By Diane E. Teichman
Issue 1 of the Pump Up Your Service series ©2004
Whether you are a freelance judiciary interpreter or a staff court interpreter, you will find yourself working side by side with court reporters. Interpreters work with the court reporter in the courtroom, as well as in any sworn statement. Based on our shared responsibility for the record, reporters are often a source of evaluation of our performance for judges and lawyers. Court reporting firms are frequently relied upon to contract with freelance interpreters, and your reputation with them can enhance or reduce your business. So, here’s an additional piece of support that can easily add value to your service and make you stand out with court reporters.
Provide the reporter with the spelling of foreign language names and places on a Spellings Page. It’s easy and quick to do, and it means so much to the reporter that you will be remembered for this courtesy. I have been providing these pages for over 18 years, but I still hear about interpreters who won’t offer to provide spellings for the reporter. Often I am called by reporters to help with spellings from another interpreter’s job.
A full understanding of the reporter’s job is important to appreciate the value of this service. What an interpreter sees on the job is just the tip of the iceberg. For every hour of actual reporting for any statement under oath, the reporter faces at least another hour of editing before the transcript is ready to be delivered. The reporter is writing on a stenography machine in a language called “Steno,” which is basically a phonetic script of the syllables heard by the individual reporter. For example, the word “attorney” in steno could be written as “toern”, and interpreter could be “interp.”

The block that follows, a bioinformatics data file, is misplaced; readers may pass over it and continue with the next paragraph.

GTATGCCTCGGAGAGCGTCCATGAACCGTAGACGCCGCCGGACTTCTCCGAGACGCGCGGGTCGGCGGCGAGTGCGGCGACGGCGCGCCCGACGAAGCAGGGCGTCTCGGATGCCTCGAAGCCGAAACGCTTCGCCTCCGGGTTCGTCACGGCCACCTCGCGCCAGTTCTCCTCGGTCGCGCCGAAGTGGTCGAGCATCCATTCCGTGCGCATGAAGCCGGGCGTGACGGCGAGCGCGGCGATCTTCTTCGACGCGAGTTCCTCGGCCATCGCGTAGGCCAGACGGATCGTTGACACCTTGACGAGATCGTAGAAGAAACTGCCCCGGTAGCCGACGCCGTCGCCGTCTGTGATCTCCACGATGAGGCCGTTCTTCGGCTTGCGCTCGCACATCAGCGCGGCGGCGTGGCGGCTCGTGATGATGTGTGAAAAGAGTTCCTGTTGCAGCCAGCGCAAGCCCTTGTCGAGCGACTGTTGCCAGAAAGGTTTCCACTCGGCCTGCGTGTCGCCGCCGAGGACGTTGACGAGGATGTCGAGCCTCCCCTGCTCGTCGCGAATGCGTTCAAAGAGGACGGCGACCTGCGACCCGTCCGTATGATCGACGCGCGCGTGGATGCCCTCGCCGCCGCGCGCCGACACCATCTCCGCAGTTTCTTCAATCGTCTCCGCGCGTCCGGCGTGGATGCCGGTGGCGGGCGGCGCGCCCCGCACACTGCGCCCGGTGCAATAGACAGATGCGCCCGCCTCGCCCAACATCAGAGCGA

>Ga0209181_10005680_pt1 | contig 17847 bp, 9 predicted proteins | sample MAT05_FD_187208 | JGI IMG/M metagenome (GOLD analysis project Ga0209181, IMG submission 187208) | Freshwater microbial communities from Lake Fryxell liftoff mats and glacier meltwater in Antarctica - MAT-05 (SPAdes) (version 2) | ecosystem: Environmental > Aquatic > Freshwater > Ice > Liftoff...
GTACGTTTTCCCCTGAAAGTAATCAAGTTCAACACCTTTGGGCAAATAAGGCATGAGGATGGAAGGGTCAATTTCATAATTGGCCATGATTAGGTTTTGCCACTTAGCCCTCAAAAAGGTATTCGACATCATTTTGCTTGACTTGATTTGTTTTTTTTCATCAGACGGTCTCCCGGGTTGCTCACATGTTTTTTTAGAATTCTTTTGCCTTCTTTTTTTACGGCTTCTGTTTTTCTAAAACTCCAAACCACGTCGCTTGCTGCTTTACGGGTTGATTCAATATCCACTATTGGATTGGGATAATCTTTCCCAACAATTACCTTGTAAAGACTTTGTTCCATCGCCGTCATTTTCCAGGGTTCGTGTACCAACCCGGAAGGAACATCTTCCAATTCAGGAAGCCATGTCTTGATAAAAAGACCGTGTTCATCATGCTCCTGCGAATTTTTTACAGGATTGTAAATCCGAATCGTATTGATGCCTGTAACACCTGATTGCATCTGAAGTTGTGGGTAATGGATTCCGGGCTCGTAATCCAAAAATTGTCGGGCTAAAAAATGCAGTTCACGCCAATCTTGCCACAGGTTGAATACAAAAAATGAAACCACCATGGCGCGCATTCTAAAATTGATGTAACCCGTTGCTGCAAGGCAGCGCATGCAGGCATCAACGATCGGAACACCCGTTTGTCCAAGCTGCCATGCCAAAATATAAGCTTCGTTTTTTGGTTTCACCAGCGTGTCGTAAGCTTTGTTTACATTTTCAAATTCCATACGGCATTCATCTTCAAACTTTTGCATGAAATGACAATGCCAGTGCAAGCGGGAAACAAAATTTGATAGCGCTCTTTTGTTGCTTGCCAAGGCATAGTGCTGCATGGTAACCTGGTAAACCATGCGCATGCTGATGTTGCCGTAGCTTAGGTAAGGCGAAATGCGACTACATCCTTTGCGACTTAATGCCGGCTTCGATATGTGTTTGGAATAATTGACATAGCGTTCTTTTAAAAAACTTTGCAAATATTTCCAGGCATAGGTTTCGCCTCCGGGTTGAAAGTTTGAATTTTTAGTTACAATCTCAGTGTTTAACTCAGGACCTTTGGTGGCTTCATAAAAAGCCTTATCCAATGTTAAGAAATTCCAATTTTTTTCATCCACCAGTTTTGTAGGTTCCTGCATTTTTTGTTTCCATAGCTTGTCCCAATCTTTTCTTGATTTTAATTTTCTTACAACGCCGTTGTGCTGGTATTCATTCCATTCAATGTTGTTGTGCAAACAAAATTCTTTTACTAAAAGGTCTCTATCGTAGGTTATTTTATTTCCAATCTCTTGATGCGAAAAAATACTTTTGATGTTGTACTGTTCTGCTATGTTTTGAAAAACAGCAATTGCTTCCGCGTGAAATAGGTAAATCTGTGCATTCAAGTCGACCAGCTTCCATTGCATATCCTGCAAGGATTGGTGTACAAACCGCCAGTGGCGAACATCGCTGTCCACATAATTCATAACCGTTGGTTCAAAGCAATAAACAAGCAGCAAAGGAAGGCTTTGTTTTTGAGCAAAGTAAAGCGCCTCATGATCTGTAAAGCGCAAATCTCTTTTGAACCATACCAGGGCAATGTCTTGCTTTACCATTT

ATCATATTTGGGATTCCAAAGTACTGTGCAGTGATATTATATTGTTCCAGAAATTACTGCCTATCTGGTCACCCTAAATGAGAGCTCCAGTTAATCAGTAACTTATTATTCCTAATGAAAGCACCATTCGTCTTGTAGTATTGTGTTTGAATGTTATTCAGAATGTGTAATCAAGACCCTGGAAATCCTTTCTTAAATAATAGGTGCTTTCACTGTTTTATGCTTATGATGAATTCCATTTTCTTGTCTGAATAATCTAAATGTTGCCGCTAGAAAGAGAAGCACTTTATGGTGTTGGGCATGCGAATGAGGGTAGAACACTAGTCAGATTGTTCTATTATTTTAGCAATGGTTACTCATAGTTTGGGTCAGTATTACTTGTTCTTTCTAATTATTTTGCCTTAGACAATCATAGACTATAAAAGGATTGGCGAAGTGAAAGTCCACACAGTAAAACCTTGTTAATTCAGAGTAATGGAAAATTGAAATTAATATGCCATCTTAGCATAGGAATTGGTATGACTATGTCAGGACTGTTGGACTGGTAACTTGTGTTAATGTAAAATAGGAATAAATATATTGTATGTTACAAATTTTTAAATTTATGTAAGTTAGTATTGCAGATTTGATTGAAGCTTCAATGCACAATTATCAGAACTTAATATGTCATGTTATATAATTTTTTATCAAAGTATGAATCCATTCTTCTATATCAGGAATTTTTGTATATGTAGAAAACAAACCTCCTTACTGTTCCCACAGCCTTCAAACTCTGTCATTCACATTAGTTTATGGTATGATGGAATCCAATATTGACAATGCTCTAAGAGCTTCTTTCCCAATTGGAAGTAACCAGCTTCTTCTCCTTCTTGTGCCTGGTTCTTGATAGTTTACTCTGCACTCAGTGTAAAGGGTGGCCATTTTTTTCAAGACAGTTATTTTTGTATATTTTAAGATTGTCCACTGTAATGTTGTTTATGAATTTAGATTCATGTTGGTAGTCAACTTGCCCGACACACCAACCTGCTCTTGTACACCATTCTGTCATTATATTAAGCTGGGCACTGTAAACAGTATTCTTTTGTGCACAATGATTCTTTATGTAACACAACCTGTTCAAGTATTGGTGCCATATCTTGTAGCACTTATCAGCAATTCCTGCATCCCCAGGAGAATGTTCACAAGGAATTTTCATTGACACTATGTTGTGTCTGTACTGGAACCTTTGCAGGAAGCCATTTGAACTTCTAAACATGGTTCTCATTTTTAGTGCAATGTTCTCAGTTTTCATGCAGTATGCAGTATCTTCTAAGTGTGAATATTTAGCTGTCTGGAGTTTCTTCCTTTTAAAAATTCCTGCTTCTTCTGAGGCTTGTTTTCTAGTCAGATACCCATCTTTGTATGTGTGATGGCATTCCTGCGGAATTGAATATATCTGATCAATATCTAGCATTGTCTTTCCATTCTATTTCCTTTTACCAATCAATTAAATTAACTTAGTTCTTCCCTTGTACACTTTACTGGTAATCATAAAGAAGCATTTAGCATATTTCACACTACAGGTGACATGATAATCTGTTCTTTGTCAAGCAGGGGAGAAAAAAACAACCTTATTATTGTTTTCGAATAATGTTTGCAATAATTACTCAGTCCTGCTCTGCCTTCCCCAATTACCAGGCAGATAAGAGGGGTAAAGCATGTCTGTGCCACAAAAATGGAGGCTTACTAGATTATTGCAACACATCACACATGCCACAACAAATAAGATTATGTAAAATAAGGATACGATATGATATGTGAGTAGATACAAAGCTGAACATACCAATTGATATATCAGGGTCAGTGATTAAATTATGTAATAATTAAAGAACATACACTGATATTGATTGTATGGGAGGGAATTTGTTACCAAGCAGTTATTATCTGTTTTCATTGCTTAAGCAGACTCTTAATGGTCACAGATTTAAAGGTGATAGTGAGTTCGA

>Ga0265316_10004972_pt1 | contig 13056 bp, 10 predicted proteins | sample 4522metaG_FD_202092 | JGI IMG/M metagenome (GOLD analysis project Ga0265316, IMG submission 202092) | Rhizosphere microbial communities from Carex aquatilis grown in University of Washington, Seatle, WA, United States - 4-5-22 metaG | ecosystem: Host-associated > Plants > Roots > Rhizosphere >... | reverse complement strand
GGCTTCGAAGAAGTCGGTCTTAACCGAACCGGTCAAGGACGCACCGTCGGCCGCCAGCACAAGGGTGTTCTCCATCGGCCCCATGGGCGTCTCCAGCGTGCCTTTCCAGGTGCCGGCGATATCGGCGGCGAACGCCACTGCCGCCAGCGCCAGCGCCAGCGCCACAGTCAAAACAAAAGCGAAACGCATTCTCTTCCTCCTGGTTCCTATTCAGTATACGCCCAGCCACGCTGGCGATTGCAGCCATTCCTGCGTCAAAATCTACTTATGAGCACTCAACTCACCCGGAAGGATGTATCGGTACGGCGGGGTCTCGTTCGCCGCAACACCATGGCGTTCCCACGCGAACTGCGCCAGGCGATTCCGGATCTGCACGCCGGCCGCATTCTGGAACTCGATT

Real time reporters are producing a near complete transcript aided by a program installed in their laptop which is connected to their stenography machine. Their laptop screens show the testimony already in English because they input case-specific terminology as part of the pre-job preparation. Unable to predict the pending testimony, they will afterwards need to add spellings.
Reporters often maintain a full dictionary for technical and scientific terms and apply them to long-running case depositions and statements. Even for the most contentious, argumentative, English-only deposition or courtroom proceeding, the transcript is thoroughly and efficiently produced. Courtroom reporters will already have the specific case names, but any new evidence offered in testimony that contains foreign language names will need correct spellings. The time required for hunting down foreign language spellings can increase the workload for a reporter.